Amanita Design’s Machinarium

Looks as if I’ve had a productive morning so far. I caught up with the craziness at work after being off for a week, got ready for my history courses this afternoon, and discovered Machinarium, a poignant point-and-click adventure game by Independent Czech developer Amanita Design (better late than never…and I’ll leave it to you to decide which one of these tasks was the most fun).

I’ve long had a soft spot for independent games, and as was the case with yesterday’s Astroman discovery, I genuinely appreciate the time and effort that talented creators put into their creations because they represent a genuine labor of love, often demanding countless hours of meticulous unpaid devotion by individuals that simply love what they do, and want to share an idea brought to life with the rest of us. Machinarium then is a beautiful piece of work brought to life. You’ll want to spend half your time mesmorized by the fantastic art that has gone into the level and character design.

The adventure itself begins against a backdrop of devastation. A small disposal ship leaves its high tower overlooking the desolation and drops our robot friend, the games protagonist, literally out with the garbage atop a landfill. Why he finds himself in this predicament we do not know but the player is tasked with putting him back together and helping him on his journey back to the tower. The world is lovingly hand drawn (by Adolf Lachman if I would wager to guess) and it literally appears as if the illustrations are naturally coming to life as you play.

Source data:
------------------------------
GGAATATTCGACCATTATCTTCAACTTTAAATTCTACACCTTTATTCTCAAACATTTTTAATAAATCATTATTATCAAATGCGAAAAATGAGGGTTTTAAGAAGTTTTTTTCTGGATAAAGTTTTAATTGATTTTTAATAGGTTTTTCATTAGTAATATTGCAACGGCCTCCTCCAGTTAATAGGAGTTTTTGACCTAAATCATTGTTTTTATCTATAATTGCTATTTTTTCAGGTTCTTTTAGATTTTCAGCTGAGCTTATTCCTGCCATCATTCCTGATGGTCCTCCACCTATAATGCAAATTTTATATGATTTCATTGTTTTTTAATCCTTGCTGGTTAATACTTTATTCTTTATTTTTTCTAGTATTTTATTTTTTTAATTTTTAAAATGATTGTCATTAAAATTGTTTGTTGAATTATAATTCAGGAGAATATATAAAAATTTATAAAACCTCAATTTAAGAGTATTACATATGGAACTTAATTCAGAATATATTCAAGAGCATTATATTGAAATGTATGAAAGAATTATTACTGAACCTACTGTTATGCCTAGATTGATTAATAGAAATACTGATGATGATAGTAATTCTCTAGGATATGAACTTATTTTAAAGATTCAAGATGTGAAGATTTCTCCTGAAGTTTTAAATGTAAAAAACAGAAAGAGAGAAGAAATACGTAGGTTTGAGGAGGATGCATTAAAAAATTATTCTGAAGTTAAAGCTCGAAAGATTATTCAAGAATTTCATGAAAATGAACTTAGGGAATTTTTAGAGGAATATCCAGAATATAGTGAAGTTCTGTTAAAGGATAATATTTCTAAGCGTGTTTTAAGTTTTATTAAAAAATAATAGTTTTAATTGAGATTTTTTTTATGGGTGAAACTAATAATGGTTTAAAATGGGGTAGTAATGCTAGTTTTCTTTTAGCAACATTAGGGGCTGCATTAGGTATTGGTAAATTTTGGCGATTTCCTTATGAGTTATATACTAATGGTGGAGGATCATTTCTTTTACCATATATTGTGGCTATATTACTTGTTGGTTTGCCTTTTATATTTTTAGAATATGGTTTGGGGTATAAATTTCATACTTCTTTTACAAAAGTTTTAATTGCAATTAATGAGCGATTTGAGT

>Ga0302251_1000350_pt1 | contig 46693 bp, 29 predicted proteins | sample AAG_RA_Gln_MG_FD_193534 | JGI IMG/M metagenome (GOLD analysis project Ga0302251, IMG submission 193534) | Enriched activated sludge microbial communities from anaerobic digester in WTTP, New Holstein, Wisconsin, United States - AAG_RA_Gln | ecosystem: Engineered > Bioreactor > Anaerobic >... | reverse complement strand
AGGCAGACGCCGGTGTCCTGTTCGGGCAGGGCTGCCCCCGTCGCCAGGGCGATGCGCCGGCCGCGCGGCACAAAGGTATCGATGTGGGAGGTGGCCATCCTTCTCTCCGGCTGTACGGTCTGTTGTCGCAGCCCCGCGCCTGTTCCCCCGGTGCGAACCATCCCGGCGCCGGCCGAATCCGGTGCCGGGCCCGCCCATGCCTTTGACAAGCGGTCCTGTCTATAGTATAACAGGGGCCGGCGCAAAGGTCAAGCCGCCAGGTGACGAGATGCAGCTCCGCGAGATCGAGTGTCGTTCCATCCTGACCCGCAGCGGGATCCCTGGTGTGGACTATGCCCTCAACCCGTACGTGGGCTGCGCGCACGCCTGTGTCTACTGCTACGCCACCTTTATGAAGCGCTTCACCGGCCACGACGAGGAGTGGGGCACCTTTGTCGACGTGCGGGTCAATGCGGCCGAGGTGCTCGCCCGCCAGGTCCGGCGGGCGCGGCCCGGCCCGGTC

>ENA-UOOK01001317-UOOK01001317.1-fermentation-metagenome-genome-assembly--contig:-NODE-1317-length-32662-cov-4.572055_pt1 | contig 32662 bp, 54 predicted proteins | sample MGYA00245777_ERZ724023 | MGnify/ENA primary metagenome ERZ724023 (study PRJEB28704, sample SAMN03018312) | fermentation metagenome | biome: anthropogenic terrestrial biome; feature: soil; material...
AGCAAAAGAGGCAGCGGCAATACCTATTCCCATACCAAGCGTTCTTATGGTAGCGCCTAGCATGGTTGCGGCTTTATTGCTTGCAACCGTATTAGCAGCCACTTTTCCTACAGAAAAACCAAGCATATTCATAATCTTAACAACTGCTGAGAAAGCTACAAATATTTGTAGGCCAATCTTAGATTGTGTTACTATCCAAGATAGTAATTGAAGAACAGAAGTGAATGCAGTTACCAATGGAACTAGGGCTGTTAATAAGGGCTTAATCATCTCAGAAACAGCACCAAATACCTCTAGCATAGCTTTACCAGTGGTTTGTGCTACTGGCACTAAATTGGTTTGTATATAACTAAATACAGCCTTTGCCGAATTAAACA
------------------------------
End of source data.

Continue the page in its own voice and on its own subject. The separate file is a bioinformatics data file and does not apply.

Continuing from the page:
Three “levels” in to the demo I admit to having had a great time trying to solve the (often clever) puzzles as I progressed forward (and honestly I’m not a huge puzzle guy). The promotional art above (as well as sentimental moments that play out in his memory if you allow our robot friend to remain idle) hints to a family that he is in search of and no doubt some measure of tragedy that has occurred so I’m really looking forward to finding out just what’s going on as the story plays out. This, of course, means that I’ll likely be downloading the full game here in the near future.

If any of this sounds interesting to you, please do yourself a favor and check out the free Machinarium demo if you get a few moments. Additionally, you can sample the game’s relatively haunting soundtrack, which was written and composed by Tomas Dvorak, at minority records and download 5 additional tracks (not included on the OST) here. There’s even a vinyl LP if you can believe that!

Update: Machinarium looks to be making its way to Nintendo’s WiiWare sometime in 2011. I’ll try to update you with more when the release date is announced.

[Images courtesy of: Amanita Design]

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